Environmental benefits of food-sharing economies dependent on use of money saved
TAU and Ben-Gurion University study finds digital sharing economies have mixed record of success in reducing environmental harmSupport this research
Researchers from Tel Aviv University (TAU) and Ben-Gurion University of the Negev explored the true benefit of digital food sharing economies and found that a significant proportion of the benefit to the environment is offset when the money saved is used for purposes that have a negative environmental impact.
The study was led by Tamar Meshulam under the guidance of Dr. Vered Blass of TAU’s Porter School of Environment and Earth Sciences and Dr. Tamar Makov of Ben-Gurion University, in collaboration with Dr. David Font-Vivanco. The article won the award for the “Best Article” at the PLATE (Product Lifetimes and the Environment) conference and was published on August 30, 2022, in the Journal of Industrial Ecology.
Participants in digital food sharing economies dvertise and pass on surplus food items to others instead of throwing them away, presumably an environmentally-friendly practice that saves resources and significantly reduces harm to the environment. The researchers focused on the effectiveness of food sharing according to three environmental indicators: water depletion, land use, and global warming.
“Food waste is a critical environmental problem,” Meshulam explains. “We all throw away food, from the farmer in the field to the consumer at home. In total, about a third of the food produced in the world is lost or wasted. This wasted food is responsible for roughly 10 percent of greenhouse gas emissions, and the land area used to grow food that is then wasted is equal in size to the territory of Canada. That’s why it is so important to look for ways to reduce food waste and examine their potential contribution to mitigating climate change.”
“Internet platforms for sharing food are gaining popularity all over the world and are seen as a natural solution that can help tackle both food waste and food insecurity at the same time,” Dr. Makov adds. “While there is nothing new about sharing food, digitalization has lowered transaction costs substantially, allowing food to be shared not only within social circles of family and friends but also with absolute strangers. At the same time, sharing platforms as well as other digitally-enabled food waste reduction platforms can save users a lot of money. But what is typically done with these savings? Studying this is critical for evaluating environmental impacts.”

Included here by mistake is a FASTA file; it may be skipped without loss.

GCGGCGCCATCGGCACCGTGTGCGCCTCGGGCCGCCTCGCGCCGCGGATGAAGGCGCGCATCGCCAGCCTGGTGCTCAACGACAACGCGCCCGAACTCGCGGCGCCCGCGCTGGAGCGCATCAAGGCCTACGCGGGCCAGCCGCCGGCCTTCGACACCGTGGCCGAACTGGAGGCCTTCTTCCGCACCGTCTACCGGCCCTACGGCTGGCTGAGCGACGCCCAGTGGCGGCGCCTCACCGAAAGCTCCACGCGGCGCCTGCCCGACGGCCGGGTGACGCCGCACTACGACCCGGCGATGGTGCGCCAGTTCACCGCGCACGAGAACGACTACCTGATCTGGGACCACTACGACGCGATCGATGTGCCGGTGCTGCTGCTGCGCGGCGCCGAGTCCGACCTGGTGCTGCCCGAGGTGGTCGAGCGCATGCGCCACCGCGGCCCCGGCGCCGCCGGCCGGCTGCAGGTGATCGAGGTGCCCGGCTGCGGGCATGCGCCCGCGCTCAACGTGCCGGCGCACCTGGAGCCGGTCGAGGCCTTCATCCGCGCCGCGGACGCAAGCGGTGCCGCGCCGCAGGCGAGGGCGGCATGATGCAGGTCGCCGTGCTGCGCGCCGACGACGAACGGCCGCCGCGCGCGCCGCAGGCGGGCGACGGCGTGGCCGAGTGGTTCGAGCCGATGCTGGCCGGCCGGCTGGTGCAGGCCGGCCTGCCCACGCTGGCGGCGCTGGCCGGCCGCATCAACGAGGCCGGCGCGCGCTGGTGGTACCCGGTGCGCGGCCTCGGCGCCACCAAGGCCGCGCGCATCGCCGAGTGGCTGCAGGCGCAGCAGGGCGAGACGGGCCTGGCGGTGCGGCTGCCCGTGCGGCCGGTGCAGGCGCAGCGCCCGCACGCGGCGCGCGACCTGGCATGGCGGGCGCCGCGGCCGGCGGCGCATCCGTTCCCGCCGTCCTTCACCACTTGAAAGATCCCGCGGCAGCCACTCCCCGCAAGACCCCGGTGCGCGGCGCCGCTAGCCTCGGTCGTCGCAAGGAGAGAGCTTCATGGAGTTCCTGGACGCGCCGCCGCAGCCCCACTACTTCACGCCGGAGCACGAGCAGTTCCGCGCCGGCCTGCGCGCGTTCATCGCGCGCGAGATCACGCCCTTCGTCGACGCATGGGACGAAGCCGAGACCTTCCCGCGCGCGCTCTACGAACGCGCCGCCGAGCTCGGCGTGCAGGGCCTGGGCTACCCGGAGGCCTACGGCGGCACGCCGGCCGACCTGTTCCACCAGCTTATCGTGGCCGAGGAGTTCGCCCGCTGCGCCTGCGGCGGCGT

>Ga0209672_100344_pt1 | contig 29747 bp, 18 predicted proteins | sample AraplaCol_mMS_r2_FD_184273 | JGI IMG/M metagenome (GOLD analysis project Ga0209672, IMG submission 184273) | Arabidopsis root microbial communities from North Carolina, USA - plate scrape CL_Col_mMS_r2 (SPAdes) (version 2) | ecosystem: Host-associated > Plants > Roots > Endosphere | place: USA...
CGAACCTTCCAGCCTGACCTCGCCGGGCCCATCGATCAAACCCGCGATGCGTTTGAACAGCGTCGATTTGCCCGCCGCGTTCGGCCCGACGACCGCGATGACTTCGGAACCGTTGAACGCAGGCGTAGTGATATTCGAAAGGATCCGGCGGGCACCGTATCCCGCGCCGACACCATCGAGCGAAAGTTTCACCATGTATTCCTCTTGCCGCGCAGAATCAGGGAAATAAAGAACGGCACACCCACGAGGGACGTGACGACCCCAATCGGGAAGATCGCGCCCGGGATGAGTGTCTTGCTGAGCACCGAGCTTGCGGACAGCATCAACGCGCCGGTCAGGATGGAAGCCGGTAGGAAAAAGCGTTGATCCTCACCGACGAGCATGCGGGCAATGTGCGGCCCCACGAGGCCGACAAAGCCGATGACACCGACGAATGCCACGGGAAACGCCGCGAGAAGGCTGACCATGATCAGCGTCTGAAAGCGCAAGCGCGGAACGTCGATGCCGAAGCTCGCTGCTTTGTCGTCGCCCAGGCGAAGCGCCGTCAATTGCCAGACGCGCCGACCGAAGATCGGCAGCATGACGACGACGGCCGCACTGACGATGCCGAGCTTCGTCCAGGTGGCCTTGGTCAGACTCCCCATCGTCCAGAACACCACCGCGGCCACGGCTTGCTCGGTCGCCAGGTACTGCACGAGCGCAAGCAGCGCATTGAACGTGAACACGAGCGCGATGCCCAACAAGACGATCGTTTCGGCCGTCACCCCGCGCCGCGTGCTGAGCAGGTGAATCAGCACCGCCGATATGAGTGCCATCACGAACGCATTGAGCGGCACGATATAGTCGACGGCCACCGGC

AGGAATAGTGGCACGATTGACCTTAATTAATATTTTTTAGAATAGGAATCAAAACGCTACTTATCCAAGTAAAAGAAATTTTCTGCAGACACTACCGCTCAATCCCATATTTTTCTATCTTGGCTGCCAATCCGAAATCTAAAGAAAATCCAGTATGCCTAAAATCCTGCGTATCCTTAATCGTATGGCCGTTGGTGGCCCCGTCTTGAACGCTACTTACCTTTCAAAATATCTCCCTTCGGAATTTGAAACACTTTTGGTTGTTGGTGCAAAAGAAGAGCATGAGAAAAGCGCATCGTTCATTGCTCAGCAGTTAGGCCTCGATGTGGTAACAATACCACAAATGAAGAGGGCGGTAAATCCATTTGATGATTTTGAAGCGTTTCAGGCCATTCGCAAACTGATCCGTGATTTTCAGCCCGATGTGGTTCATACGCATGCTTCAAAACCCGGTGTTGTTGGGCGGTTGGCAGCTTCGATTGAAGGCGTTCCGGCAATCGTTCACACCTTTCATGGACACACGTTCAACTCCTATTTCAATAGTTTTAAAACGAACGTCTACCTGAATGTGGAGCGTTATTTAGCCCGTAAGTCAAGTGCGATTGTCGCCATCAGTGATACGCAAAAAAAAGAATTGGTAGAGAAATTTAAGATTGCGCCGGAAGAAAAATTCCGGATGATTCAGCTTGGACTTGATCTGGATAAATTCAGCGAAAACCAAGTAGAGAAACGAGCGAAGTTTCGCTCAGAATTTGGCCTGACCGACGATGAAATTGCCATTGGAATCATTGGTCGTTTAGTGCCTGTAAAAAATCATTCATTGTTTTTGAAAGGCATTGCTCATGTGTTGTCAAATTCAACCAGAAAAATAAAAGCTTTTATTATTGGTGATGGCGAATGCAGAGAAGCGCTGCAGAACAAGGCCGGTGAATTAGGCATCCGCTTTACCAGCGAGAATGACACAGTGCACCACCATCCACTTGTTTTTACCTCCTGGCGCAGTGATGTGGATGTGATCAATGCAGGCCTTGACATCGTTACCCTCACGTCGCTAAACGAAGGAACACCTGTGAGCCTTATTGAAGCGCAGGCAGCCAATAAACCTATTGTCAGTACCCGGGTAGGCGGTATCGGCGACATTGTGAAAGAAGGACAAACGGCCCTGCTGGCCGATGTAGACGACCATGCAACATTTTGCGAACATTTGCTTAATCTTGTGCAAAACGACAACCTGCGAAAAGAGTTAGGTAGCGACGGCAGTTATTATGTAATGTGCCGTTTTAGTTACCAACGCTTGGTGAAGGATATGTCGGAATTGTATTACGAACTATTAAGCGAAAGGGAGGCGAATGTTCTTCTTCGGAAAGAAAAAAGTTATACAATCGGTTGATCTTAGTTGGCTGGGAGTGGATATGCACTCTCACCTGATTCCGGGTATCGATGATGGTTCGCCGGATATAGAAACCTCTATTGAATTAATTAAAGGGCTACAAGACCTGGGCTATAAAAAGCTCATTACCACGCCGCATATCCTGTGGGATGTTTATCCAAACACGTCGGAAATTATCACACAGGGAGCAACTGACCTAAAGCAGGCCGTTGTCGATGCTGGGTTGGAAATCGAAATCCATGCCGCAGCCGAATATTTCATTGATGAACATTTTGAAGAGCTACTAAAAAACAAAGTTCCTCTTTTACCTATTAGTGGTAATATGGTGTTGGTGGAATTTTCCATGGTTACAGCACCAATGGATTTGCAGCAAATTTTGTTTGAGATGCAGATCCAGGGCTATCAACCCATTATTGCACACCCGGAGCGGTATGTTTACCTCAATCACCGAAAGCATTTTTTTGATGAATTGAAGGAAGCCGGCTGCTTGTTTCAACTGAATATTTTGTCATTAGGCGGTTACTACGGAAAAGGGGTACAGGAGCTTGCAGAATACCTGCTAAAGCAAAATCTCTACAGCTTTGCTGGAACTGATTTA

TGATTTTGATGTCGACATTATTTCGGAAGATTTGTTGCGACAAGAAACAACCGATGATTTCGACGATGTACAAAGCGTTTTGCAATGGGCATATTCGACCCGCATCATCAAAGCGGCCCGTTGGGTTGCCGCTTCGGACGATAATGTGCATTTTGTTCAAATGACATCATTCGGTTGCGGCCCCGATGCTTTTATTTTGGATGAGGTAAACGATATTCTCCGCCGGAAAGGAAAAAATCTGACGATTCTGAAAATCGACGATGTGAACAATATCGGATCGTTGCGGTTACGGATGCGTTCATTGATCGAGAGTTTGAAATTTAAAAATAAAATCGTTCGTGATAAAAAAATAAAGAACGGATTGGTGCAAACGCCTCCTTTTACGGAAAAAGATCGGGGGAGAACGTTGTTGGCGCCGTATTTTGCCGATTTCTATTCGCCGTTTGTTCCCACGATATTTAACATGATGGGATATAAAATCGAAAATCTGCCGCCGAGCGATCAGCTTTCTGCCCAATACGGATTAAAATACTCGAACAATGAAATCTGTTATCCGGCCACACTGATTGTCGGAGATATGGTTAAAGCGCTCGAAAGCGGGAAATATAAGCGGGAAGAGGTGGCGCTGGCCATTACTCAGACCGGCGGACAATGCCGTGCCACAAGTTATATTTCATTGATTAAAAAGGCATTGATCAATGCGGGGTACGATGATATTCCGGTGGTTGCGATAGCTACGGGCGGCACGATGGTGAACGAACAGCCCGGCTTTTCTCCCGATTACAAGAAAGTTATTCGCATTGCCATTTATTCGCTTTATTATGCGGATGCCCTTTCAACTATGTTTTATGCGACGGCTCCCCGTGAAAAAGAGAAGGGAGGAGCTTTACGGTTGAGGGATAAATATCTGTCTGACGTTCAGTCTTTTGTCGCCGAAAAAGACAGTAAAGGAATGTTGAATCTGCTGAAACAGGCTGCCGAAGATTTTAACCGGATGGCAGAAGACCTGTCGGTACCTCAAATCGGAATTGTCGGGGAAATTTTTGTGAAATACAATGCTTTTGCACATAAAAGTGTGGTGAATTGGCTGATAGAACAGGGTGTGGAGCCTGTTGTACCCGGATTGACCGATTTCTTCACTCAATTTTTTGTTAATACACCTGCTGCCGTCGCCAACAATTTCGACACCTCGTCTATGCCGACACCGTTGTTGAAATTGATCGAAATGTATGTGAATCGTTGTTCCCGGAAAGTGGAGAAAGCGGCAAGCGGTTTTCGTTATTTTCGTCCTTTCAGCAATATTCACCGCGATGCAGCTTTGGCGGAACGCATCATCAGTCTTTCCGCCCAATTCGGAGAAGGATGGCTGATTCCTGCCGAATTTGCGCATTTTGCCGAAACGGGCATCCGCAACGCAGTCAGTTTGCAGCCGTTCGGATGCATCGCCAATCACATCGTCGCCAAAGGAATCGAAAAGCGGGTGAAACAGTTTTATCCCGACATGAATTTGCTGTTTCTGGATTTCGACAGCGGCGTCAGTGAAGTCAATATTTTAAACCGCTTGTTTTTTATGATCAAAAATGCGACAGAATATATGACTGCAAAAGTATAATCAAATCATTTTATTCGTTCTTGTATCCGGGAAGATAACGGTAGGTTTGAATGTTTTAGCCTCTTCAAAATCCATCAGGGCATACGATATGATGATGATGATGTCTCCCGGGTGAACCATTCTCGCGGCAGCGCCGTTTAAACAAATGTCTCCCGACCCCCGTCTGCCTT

“Is it possible that at least some of the money saved is then spent on carbon intensive products and services that negate the benefit of sharing?” Dr. Blass says. “Here’s a small example to illustrate: Let’s say that for one month a young couple lives only on food they obtained for free through a sharing platform, but then decides to use the money they saved to fly abroad. In such a case, it’s obvious that the plane they will be flying in creates pollution that harms the environment more than all the benefits of sharing. In this study, we sought to examine this troubling issue in depth.”
The researchers chose to focus on the OLIO sharing app, an international peer-to-peer food-sharing platform, and specifically on its activity in the United Kingdom between the years 2017 and 2019. Combining models from the fields of industrial ecology, economics, and data science, they measured the benefits of sharing food using three environmental indicators: global warming, the depletion of water sources, and land use. To understand how OLIO users spend their savings, they used statistical data published by the UK Office for National Statistics on household spending by the COICOP (Classification Of Individual COnsumption according to Purpose) standard.
The researchers performed a variety of statistical analyses. In many cases, there was a considerable gap or “rebound effect” between the expected environmental benefit and the benefit that was actually attained. This rebound effect changed depending on the population and the environmental impact category. For the general population, 68% of the benefit was offset in the global warming category, about 35% was offset in the water depletion category, and about 40% was offset in the land use category. Furthermore, in households that used half of their savings for food expenses, the rebound effect in all categories increased to 80 to 95 percent.
The researchers conclude that the actual environmental benefits from efficiency improvements often fall short of expectations because infrastructures supporting human activities are still carbon intensive. As long as the savings are measured in money and the money is used for additional expenses, the rebound effect will erode the ability to reduce environmental burdens through greater efficiency.
“In this context, it is important to note that we also examined what the results would have been if the sharing had been conducted in 2011,” the researchers add. “A comparison with the findings of 2019 shows a significant improvement. The explanation for this is that in recent years, Britain has made great efforts to switch to renewable energies, and the impact of this is evident in the decrease of greenhouse gas emissions. The bottom line is, as our findings demonstrate, that we need to combine a transition to green infrastructure with green consumerism. Each of these individually will not achieve the desired and critical impact needed for humanity and the planet.”